But the recipes in this book aren't just simple rehashings of old standards. I've used my training in classic French cooking to take things to a higher -level. Whereas a typical mother uses water in her braised beef brisket, I use veal or beef stock. While one of our Mothers of the Month calls for margarine in her pastry, I use butter. A mother may regularly use canned cream of mushroom soup as an ingredient, but I make my own mushroom sauce. So it's mothers' food, only better.
These subtle but significant changes are what I like to call the "love." It's that one secret ingredient that makes any dish taste better and keeps families coming back for more. It's taking time to heat a pan, sauté an onion, reduce a sauce, taste a dish, and adjust the seasonings.
You don't have to be a mom, or even a parent, to get something out of this book. It's for anyone who wants to learn how to create comforting, delicious, family-friendly food worthy of a restaurant. It offers ways to help you work cooking into your busy life. And it takes the fear out of the equation by demystifying each step of the process and offering "Love Notes" to guide you through. Although this book is aimed at inexperienced cooks, even experts will likely learn something new. You'll get ideas on how to coax more flavor out of your ingredients and how to "plate" food so that it's a feast for the eyes.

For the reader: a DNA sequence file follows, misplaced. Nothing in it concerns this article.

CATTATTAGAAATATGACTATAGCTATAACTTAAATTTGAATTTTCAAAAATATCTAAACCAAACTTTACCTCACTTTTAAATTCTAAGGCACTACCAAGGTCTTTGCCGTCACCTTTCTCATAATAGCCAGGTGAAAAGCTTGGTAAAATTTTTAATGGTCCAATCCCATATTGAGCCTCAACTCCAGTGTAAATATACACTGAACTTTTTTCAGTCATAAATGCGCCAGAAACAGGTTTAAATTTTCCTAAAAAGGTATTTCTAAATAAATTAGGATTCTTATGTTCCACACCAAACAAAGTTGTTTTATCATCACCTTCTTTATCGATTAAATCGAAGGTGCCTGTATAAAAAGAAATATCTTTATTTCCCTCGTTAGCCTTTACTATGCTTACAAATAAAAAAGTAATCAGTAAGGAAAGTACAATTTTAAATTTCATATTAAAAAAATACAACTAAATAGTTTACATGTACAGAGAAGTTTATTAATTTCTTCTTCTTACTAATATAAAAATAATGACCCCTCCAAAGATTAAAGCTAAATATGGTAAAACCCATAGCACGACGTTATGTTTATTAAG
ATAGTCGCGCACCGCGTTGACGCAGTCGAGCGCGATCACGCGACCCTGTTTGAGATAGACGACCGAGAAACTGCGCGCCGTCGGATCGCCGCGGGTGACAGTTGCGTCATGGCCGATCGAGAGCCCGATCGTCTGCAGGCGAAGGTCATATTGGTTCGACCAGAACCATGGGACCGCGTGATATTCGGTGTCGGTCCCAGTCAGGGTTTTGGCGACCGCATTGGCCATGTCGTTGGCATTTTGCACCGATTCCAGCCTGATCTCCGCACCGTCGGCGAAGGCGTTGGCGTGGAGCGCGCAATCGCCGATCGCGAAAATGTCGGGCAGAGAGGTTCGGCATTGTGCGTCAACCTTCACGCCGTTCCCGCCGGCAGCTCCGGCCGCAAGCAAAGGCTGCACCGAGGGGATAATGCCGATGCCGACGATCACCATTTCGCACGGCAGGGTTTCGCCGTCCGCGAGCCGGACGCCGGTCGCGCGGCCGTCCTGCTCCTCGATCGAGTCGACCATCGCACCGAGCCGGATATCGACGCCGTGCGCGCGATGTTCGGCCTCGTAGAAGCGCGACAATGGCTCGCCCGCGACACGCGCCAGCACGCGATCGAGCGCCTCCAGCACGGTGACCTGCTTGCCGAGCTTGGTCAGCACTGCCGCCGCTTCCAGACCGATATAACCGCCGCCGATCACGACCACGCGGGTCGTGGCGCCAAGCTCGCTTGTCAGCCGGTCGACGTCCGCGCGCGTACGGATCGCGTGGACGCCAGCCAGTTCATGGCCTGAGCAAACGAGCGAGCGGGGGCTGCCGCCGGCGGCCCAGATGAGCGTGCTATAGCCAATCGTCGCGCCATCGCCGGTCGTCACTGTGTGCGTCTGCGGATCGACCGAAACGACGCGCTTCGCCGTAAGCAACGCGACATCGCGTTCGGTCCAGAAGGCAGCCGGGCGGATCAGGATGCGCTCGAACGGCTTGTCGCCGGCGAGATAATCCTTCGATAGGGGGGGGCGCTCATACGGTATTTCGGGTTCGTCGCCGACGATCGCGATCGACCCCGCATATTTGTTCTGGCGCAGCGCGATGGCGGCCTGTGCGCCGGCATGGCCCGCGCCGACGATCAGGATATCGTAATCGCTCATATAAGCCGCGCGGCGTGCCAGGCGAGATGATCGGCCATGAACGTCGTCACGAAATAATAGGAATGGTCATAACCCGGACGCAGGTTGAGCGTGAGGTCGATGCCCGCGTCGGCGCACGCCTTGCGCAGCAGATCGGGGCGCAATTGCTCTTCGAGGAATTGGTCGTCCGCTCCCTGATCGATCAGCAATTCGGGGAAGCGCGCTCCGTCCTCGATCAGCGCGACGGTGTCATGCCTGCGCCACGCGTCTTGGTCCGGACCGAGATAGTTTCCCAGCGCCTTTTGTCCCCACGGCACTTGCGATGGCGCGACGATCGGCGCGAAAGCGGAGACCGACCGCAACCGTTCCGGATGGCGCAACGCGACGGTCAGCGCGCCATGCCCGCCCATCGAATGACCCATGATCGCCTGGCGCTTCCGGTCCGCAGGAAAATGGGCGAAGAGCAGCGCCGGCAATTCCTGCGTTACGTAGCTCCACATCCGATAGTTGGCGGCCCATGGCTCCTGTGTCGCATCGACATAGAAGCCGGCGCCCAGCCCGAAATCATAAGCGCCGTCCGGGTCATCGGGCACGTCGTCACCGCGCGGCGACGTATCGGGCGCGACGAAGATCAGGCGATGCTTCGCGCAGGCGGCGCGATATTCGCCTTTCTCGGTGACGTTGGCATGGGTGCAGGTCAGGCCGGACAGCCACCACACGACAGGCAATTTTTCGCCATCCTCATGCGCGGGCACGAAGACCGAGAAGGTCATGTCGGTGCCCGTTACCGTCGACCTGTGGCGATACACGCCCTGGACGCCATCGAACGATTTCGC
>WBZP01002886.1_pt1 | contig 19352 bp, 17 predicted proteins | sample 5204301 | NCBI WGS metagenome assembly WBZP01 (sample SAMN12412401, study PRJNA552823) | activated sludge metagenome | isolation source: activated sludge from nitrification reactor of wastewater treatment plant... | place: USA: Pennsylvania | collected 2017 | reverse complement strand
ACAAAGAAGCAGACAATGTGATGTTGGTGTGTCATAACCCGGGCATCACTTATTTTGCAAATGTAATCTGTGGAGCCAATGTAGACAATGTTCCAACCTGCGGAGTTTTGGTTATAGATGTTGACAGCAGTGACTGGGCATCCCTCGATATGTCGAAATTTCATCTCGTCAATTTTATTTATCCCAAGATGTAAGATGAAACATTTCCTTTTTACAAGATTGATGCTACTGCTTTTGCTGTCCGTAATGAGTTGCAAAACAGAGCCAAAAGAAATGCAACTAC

But most of all, you'll learn how to cook with love and how to find love through cooking (let's face it, the way to your family's heart is through their stomachs). With love as the mantra, let Mother's Best inspire a return of the heart to the hearth of your home.
Meet the Author
Lisa Schroeder is the chef/owner of Mother’s Bistro & Bar and Mama Mia Trattoria in Portland, Oregon. Schroeder’s award-winning restaurants have been featured in The Oregonian, Food & Wine, Cooking Light, Town & Country, USA Today, and Bon Appetit. She makes her home in Portland, Oregon.
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This is one of the most enjoyable cookbooks I have in my (large) collection. It reads like a wonderful novel, great tips and recipes that turn out as wonderful as they look and sound in the book. I highly recommend to anyone who not only loves to cook but enjoys a wonderful "food read."